Fifteen Eighty Four

Academic perspectives from Cambridge University Press


Quantum Anomaly and the Origin of Time

Shahn Majid

First off, newly syndicated readers who want to have access to my previous posts can find them archived here as well as listed on my own site here.

After last week’s speculations on time I would like to ask an even deeper question: why is there time?

My 4 year old daughter would be proud. What I mean is, why do things evolve in the first place? It seems to me that fundamental physics has to answer not only ‘what’ questions but also ‘why’ questions if it claims to provide understanding. I think I have an answer, or a glimpse of one.


The answer has to do with quantum anomalies; no not the large (not very quantum, then) things that seem to turn up in every other episode of Star Trek Voyager, but what physicists mean by this, which I am afraid is much more dry and dusty. In fact, I’m going to have to ask you to dust off your high school calculus books, just for a minute.

I explained in a previous post that even if nobody at the moment knows how to reconcile quantum theory and gravity, quantum spacetime should emerge as an effect coming out of any unknown theory. Typically, the coordinates x,y,z of space would also be quantum variables, so space alone should typically form some kind of symbolic algebra. Due to quantum effects, the order of the variables in this algebra will matter, xy will typically not coincide with yx. One says that the algebra is ‘noncommutative’.

Click to enlarge

Now, what about differential calculus on such a quantum space? If you remember any high school calculus it means things like dx, dy, dz as the ‘infinitesimal differences’. Newton and Leibniz both considered such things as numbers which are then made arbitrarily small. Hands up if your high school calculus class contained a picture like the one shown at left. It defines differentiation of a function f in the x direction as a limit of the slope df/dx of the triangle as dx gets small.

So to develop quantum gravity effects in physics we also need ‘quantum differentials’ dx, dy, dz. They should enjoy the properties that differentials enjoy in Newtons theory except, since xy and yx need not coincide, similarly y dx need not coincide with dx y, etc. Now, here is the remarkable thing one finds as you dig deeper into this world of quantum geometry:

Most sufficiently noncommutative ‘quantum spaces’ described by algebras with variables x,y,z do not admit any reasonable self-contained algebra of differentials dx,dy,dz.

This is called an anomaly for quantum differentiation, or quantum anomaly for short. In physics when a classical symmetry does not survive the theoretical passage from our understanding at the level of classical mechanics to quantum mechanics, one speaks of an `anomaly’. An example of an anomaly is when physicists first tried string theory in the realistic four spacetime dimensions. Their theory had an anomaly for conformal symmetry and this was ‘fixed’ by changing the dimension to 24 and later to 11 or 10, though nowadays I hear that 10500 dimensions is currently quite popular. In that sense, if you subscribe to string theory, you have a ‘prediction’ or possible necessity of higher dimensions.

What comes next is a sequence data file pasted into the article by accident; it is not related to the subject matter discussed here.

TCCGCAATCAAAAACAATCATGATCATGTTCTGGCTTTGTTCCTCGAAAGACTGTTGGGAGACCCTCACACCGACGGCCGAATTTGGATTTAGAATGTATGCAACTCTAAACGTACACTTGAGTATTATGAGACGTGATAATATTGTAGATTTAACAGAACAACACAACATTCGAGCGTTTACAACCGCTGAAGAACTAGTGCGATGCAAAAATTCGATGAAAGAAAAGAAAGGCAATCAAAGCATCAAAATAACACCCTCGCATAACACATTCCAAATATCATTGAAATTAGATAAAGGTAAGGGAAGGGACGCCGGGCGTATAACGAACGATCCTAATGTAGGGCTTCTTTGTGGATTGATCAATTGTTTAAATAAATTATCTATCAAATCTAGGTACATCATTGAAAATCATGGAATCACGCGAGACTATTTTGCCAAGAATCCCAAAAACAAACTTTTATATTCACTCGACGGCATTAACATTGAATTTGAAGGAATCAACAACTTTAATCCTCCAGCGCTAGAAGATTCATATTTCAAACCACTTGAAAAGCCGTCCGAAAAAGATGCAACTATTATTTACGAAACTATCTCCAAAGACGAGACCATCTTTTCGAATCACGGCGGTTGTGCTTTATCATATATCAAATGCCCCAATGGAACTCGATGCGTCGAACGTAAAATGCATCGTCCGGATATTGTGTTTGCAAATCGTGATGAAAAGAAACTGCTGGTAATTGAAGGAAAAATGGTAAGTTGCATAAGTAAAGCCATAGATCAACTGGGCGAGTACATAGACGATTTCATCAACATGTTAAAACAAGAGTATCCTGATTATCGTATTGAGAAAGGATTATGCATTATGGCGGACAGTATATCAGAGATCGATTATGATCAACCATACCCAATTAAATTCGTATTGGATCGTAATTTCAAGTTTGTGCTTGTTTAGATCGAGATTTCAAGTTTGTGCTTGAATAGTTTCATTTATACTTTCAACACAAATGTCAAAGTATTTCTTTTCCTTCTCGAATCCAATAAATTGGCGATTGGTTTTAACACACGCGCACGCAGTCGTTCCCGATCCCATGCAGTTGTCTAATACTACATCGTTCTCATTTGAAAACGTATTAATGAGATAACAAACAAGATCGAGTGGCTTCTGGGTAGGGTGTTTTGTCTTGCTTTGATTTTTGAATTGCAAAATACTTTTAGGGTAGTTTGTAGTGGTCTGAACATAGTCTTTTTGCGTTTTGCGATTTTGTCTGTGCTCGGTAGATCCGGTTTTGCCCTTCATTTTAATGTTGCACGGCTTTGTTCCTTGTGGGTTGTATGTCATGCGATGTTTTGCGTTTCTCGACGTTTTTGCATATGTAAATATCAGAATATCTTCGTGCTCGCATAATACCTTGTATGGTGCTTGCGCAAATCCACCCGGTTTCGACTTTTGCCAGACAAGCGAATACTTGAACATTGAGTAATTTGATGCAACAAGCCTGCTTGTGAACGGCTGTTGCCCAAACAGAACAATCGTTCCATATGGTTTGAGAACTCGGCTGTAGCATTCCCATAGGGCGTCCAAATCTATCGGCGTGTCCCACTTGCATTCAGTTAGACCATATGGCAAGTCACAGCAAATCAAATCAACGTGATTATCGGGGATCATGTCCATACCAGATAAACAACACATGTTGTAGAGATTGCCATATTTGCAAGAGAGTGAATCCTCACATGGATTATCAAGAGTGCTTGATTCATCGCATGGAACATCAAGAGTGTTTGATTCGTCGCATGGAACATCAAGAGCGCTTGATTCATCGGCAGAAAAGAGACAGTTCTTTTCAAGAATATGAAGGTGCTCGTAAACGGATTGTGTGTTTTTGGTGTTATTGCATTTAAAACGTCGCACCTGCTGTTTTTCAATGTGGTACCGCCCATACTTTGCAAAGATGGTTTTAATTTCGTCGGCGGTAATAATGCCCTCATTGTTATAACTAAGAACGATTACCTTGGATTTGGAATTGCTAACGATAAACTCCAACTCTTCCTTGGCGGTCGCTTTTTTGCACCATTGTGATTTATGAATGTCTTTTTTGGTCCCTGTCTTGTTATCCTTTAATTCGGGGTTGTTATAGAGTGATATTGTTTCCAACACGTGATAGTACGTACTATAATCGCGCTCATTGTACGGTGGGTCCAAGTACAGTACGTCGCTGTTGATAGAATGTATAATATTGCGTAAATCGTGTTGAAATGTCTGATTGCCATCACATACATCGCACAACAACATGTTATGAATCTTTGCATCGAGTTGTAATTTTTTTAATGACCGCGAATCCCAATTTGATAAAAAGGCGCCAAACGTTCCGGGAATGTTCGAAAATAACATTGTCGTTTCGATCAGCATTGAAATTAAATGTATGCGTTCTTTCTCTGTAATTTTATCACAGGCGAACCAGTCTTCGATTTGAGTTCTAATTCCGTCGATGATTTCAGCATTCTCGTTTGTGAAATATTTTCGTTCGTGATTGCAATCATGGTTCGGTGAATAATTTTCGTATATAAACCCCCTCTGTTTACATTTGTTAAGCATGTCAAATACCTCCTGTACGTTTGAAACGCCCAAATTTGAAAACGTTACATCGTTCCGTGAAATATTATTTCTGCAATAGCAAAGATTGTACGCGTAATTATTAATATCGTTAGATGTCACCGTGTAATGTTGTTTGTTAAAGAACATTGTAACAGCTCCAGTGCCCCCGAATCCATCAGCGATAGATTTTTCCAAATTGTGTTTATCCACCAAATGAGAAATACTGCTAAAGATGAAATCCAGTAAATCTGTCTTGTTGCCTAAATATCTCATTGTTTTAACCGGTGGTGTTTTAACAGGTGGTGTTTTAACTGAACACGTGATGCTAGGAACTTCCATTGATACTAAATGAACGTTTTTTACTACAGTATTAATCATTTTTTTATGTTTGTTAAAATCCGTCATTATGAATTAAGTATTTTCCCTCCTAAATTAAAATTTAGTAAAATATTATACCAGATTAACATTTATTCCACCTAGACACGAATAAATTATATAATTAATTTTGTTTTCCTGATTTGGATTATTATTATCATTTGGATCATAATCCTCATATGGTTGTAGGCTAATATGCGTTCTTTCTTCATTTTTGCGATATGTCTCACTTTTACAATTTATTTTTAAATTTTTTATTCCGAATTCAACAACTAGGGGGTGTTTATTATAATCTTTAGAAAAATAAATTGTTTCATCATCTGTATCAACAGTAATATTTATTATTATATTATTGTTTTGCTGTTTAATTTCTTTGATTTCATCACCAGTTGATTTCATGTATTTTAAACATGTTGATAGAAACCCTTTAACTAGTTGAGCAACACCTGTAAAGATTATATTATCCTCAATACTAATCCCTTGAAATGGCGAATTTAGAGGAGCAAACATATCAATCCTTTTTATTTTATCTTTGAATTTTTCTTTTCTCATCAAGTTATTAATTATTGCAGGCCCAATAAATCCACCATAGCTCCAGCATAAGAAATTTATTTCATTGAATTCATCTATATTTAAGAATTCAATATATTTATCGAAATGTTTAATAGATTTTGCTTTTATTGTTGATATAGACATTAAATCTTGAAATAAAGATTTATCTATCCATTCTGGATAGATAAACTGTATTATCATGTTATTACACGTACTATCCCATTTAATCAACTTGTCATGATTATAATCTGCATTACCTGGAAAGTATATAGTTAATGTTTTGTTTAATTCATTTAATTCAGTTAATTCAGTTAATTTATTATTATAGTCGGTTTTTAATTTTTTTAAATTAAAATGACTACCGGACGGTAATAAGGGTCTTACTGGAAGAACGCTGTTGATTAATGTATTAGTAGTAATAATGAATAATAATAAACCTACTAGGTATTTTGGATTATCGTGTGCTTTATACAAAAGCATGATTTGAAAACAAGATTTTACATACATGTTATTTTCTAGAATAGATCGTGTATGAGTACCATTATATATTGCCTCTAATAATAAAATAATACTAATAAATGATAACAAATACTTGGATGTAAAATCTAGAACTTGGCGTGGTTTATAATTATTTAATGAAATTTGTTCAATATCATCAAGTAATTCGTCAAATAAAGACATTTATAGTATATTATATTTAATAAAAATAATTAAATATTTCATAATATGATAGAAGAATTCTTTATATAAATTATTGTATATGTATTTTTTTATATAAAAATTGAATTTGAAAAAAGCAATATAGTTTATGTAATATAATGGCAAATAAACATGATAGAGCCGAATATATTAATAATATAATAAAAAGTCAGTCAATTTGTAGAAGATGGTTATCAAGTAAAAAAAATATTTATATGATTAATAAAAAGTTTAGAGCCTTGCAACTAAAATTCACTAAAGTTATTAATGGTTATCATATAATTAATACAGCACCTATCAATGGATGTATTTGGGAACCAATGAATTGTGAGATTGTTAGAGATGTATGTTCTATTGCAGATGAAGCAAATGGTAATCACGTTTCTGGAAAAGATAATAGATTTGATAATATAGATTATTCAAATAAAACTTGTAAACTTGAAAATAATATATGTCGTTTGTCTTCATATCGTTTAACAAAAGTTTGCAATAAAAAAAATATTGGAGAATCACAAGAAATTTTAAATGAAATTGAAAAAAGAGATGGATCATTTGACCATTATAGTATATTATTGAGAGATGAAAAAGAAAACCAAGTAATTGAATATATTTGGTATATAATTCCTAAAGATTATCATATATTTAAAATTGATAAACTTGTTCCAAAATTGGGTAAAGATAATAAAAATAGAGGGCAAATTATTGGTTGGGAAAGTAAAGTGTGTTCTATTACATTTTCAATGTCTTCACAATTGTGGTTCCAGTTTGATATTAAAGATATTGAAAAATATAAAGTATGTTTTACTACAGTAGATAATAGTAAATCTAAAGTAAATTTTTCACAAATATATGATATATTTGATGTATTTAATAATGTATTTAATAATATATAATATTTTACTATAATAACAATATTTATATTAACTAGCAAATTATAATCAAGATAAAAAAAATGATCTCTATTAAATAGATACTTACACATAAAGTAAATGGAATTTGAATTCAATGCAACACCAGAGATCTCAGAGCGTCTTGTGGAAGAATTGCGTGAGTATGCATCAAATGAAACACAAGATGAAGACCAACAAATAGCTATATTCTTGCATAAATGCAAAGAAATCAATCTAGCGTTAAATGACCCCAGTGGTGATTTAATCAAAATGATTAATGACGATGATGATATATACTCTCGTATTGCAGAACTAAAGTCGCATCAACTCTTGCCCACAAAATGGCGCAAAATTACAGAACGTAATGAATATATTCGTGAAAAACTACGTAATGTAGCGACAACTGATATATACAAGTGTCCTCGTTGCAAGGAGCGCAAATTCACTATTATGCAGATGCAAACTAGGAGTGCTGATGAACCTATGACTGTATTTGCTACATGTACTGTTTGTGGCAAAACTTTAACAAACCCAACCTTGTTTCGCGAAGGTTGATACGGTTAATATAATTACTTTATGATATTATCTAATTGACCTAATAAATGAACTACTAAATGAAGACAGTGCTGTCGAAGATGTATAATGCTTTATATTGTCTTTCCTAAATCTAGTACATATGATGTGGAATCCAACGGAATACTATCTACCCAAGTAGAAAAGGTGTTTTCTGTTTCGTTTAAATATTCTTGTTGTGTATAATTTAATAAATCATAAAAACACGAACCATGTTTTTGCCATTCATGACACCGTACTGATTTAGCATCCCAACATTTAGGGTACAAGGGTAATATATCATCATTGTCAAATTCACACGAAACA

In my case what I mean by ‘reasonable’ is a differential calculus that respects in some form the symmetry that should rotate the x,y,z among themselves. Among such calculi there is an obstruction uncovered for many quantum spaces in my work with my colleague Edwin Beggs, a mathematician at Swansea in the UK.

As is typical for any anomaly, the thing to do is to increase the dimensions to absorb the obstruction. So if you subscribe to quantum spaces, you will typically be forced to invent at least one extra dimension which I will call ‘dt’. In fact you will be forced to invent time.

Let’s put some flesh on this. From the differentials dx, dy, dz, dt you can recover the corresponding ‘differentiation in direction x,y,z,t’ operations (the so-called partial derivatives), and you can do it algebraically without recourse to pictures. If you let f(x,y,z) be an element of our quantum space algebra, you find that its ‘differentiation in the t direction’ comes out not as zero but, in the simplest models, as something like the energy operator in Schroedinger’s equation.

So, not only are you forced to invent time, your original space variables obey an equation which in the limit of ordinary space (i.e. as you remove quantum gravity effects) becomes Schroedinger’s wave equation. Oops, you’ve just answered the question ‘why is there quantum mechanics?’ My 4 year old has not even gotten to that one.

And none of this is an accident. For any sufficiently ‘quantum’ space there are general mathematical reasons to expect that for any reasonable differential d there will exist an abstract differential element which I will call ‘dt’ obeying

dt f – f dt = L df

where L is our Planck scale parameter expressing the effects of quantum gravity. So, if t was not one of your variables you would be forced to invent it so as to have dt. Note that both sides of the equation are zero in ordinary geometry. In other words, this equation is invisible until you study quantum gravity, which is why such an origin of time is not seen in ordinary classical and quantum physics.

Editors note: Shahn Majid was talking around his paper “Noncommutative model with spontaneous time generation and Planckian-bound”, Journal of Mathematical Physics, 2005. A general introduction to his ideas on quantum spacetime appear in On Space and Time.

About The Author

Shahn Majid

Shahn Majid is co-author of On Space and Time (2008) and author of A Quantum Groups Primer (2002) and Foundations of Quantum Group Theory (2000). He is Professor of Mathematics at ...

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